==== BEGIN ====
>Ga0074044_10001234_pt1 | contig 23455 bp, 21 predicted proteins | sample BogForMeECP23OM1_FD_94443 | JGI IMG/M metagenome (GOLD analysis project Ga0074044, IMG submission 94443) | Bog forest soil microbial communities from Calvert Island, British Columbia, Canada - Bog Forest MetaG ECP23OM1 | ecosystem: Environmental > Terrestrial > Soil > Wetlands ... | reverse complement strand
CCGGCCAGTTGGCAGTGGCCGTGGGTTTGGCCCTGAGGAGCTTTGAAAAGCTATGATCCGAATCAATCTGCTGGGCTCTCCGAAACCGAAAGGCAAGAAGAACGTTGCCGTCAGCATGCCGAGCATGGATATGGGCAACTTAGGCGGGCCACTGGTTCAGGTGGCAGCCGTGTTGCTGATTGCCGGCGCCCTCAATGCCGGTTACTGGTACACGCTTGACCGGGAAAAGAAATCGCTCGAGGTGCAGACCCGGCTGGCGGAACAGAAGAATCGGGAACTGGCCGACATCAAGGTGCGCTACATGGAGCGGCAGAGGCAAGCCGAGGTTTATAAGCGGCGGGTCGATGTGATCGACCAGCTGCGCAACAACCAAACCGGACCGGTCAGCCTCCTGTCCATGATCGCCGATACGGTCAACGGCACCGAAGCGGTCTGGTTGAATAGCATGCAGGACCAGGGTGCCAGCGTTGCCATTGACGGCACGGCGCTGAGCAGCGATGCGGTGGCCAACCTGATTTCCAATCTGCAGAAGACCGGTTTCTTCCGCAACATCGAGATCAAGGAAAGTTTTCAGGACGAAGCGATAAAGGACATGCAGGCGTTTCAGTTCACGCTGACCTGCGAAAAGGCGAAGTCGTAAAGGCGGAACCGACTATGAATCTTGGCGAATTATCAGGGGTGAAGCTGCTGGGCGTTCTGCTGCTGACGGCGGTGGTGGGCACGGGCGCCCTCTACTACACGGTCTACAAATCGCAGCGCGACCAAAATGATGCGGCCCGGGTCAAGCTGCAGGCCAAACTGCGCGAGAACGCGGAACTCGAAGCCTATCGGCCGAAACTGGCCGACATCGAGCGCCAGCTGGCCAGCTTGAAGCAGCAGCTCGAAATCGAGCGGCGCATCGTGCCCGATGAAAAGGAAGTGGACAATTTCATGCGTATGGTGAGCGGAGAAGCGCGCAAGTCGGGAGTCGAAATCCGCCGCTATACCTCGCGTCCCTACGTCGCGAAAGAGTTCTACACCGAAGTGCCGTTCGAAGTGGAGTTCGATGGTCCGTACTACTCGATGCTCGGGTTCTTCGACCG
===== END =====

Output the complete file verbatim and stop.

>Ga0074044_10001234_pt1 | contig 23455 bp, 21 predicted proteins | sample BogForMeECP23OM1_FD_94443 | JGI IMG/M metagenome (GOLD analysis project Ga0074044, IMG submission 94443) | Bog forest soil microbial communities from Calvert Island, British Columbia, Canada - Bog Forest MetaG ECP23OM1 | ecosystem: Environmental > Terrestrial > Soil > Wetlands ... | reverse complement strand
CCGGCCAGTTGGCAGTGGCCGTGGGTTTGGCCCTGAGGAGCTTTGAAAAGCTATGATCCGAATCAATCTGCTGGGCTCTCCGAAACCGAAAGGCAAGAAGAACGTTGCCGTCAGCATGCCGAGCATGGATATGGGCAACTTAGGCGGGCCACTGGTTCAGGTGGCAGCCGTGTTGCTGATTGCCGGCGCCCTCAATGCCGGTTACTGGTACACGCTTGACCGGGAAAAGAAATCGCTCGAGGTGCAGACCCGGCTGGCGGAACAGAAGAATCGGGAACTGGCCGACATCAAGGTGCGCTACATGGAGCGGCAGAGGCAAGCCGAGGTTTATAAGCGGCGGGTCGATGTGATCGACCAGCTGCGCAACAACCAAACCGGACCGGTCAGCCTCCTGTCCATGATCGCCGATACGGTCAACGGCACCGAAGCGGTCTGGTTGAATAGCATGCAGGACCAGGGTGCCAGCGTTGCCATTGACGGCACGGCGCTGAGCAGCGATGCGGTGGCCAACCTGATTTCCAATCTGCAGAAGACCGGTTTCTTCCGCAACATCGAGATCAAGGAAAGTTTTCAGGACGAAGCGATAAAGGACATGCAGGCGTTTCAGTTCACGCTGACCTGCGAAAAGGCGAAGTCGTAAAGGCGGAACCGACTATGAATCTTGGCGAATTATCAGGGGTGAAGCTGCTGGGCGTTCTGCTGCTGACGGCGGTGGTGGGCACGGGCGCCCTCTACTACACGGTCTACAAATCGCAGCGCGACCAAAATGATGCGGCCCGGGTCAAGCTGCAGGCCAAACTGCGCGAGAACGCGGAACTCGAAGCCTATCGGCCGAAACTGGCCGACATCGAGCGCCAGCTGGCCAGCTTGAAGCAGCAGCTCGAAATCGAGCGGCGCATCGTGCCCGATGAAAAGGAAGTGGACAATTTCATGCGTATGGTGAGCGGAGAAGCGCGCAAGTCGGGAGTCGAAATCCGCCGCTATACCTCGCGTCCCTACGTCGCGAAAGAGTTCTACACCGAAGTGCCGTTCGAAGTGGAGTTCGATGGTCCGTACTACTCGATGCTCGGGTTCTTCGACCG